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Gorges to hike and walk near Káto Asítai, in Heraklion region

List of Gorges near Káto Asítai

  • 1.2 km
  • Agios Antonios Gorge, Asites
  • 3 km
  • 1 h

To the west of Ano Asites village, the river that initially forms the Saint Haralabos gorge, and later flows through the village, ultimately transforms into a breathtakingly deep and dramatic gorge, known as the St. Anthony gorge. The descent trail leading to the canyon bed can be found near the scenic Byzantine church of St. Anthony, which also hosts a drinking water spring.

The canyon is teeming with lush vegetation, including towering plane trees and various other plant species. The trail within the canyon forms part of the European E4 hiking route. This trail concludes at the exit of the gorge in the village of Kerasia, close to the Faneromeni church. Regrettably, the riverbed is littered with trash from Asites.

  • 2.7 km
  • Agios Charalambos Gorge
  • 1 km
  • 0.5 h

Saint Charalambos Gorge, a picturesque but petite canyon, is situated to the south of Ano Asites village. The gorge is named after the Saint Charalambos church that was constructed near its entrance beneath a rock. Up until mid-spring, the gorge is filled with water, compelling trekkers to walk along its walls to bypass the riverbed. The stream of the gorge carries water from the valley situated east of Prinias village to Agios Antonios gorge, eventually forming the Xeropotamos river that concludes at the Pancretan Stadium beach in Heraklion.

Our journey begins from the Agios Charalambos chapel nestled in a large rock shelter. We then make our descent along the river, where lovely ponds are formed. As we look upward, the grand walls with their vast caves become visible. The exit of the gorge has incredibly narrow passages which require us to traverse along a trail during winter. However, in the summer, it’s possible to walk on the riverbed, but caution is advised to prevent any ankle injuries.

  • 3.9 km
  • Venerato Gorge
  • 5 km
  • 0.5 h

The Venerato canyon, a hidden gem, is nestled 17km south of Heraklion, adjacent to the Venerato village and Paliani Monastery. Despite its modest length of 500m, the deepest part of the gorge leaves a lasting impression on its visitors, despite the visible impact of human activities.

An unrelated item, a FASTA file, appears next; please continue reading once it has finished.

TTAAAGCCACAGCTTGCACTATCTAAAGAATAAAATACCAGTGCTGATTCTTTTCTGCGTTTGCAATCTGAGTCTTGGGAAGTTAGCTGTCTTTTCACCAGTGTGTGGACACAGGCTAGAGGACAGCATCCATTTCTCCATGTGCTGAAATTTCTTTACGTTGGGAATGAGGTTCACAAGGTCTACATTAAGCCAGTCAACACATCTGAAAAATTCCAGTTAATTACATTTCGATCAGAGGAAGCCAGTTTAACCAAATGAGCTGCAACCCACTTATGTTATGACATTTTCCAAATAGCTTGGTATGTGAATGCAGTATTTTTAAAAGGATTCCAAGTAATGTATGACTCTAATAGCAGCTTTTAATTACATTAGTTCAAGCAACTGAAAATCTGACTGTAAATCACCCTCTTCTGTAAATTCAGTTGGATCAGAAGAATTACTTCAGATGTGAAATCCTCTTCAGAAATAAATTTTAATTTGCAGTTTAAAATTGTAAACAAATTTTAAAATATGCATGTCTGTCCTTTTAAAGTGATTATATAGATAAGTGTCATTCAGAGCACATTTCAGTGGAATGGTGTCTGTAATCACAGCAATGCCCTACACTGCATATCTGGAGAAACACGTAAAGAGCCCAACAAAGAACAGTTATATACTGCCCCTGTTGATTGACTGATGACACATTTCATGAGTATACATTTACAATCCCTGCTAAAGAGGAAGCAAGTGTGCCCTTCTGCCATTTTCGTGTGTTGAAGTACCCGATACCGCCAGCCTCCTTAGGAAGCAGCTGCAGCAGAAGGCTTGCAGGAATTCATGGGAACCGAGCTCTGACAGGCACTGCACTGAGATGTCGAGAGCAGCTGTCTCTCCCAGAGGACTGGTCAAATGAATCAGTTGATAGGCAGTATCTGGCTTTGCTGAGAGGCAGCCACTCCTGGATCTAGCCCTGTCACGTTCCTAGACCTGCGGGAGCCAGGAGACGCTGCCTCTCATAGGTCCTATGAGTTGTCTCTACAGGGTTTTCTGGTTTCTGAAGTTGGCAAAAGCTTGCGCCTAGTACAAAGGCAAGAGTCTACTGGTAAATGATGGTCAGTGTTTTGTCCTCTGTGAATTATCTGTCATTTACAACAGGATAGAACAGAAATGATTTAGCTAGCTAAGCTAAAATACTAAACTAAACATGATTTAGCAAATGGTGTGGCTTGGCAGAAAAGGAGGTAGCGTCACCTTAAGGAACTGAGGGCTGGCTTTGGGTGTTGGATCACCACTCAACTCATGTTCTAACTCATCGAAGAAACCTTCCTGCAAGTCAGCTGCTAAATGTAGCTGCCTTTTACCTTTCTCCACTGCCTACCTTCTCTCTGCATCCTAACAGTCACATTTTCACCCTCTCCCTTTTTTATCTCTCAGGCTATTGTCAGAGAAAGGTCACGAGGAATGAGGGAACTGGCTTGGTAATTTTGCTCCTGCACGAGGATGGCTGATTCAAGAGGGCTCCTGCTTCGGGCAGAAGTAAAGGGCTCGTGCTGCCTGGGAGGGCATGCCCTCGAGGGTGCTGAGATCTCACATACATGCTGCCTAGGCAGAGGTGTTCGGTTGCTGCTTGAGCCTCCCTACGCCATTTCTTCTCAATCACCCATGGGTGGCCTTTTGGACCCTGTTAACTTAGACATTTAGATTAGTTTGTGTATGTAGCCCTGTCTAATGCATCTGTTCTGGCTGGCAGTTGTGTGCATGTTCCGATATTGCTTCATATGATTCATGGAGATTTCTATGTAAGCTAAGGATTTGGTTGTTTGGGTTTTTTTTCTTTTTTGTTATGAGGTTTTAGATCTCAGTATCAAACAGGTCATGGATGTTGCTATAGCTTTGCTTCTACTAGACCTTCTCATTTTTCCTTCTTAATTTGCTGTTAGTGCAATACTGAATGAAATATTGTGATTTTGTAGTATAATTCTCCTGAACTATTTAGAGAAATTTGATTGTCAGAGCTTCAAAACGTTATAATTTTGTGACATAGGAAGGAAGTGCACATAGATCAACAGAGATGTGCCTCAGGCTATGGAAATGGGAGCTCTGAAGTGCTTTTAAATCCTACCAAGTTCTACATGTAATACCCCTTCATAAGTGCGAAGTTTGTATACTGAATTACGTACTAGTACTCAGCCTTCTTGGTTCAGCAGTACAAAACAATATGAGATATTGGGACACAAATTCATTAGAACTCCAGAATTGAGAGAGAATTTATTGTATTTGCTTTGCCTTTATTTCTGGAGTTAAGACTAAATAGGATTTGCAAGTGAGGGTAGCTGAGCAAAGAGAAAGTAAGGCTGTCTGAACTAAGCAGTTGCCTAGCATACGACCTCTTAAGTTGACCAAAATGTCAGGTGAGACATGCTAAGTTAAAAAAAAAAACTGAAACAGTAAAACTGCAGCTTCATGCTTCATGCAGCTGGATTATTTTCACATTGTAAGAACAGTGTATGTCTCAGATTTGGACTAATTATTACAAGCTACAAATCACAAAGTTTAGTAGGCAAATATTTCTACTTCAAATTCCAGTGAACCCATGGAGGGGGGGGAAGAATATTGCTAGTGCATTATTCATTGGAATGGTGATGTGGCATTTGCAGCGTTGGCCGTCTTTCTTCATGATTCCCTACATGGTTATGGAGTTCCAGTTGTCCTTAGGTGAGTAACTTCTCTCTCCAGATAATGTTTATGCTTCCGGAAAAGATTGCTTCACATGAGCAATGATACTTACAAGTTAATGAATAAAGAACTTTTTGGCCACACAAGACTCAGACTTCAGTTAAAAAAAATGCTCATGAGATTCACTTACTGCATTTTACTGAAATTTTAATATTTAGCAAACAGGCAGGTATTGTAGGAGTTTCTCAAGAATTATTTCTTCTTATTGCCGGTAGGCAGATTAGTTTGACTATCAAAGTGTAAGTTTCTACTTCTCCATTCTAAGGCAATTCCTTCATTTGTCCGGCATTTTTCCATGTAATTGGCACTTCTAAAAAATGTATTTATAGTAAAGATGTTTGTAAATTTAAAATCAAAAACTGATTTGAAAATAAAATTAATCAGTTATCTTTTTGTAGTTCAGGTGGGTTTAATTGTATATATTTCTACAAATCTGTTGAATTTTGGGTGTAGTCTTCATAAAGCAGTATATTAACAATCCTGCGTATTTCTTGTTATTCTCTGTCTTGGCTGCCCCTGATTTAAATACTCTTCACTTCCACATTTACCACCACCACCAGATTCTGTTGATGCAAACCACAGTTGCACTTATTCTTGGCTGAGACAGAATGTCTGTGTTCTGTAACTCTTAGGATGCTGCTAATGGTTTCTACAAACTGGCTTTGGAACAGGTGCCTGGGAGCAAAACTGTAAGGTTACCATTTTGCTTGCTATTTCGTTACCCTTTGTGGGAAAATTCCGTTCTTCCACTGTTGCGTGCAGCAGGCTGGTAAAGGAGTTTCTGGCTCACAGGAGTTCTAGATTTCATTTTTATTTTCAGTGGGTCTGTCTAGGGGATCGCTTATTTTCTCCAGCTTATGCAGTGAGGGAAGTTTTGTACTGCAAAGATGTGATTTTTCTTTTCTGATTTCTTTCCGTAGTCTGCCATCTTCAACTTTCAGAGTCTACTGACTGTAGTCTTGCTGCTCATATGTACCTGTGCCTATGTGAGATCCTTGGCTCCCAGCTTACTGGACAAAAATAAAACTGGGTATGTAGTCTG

The journey begins in Avgeniki village and concludes at the Agios Fanourios church in Venerato, nestled beneath a towering cliff. A brief stroll through the canyon from Agios Fanourios can be paired with a quick exploration of Venerato village. This charming village, once home to Venetian nobles, was often referred to as “Little Venice” due to its picturesque landscape.

The Apollonas river, which maintains its flow throughout the year, meanders through the gorge, carrying water from Agia Varvara to the Giofyros river. The river’s name, Apollonas, is derived from the ancient town of Apollonia, which once stood here. Some remnants of this town still exist near the gorge. As one ventures further into the gorge, the vegetation and platan trees flourish, harmoniously blending with an ancient watermill. The gorge narrows down to a width of 60cm, with the walls towering up to 25 meters.

Moving ahead, the Gra Spiliara (Old Cave), a haven for wild pigeons, emerges. The cave and the canyon served as a sanctuary during the Turkish Era and the German Occupation of Crete. Some parts of the gorge require wading through water or climbing over rocks. It is advisable for those descending the gorge to wear a helmet to protect against potential falling stones caused by the goats that inhabit the canyon’s edges.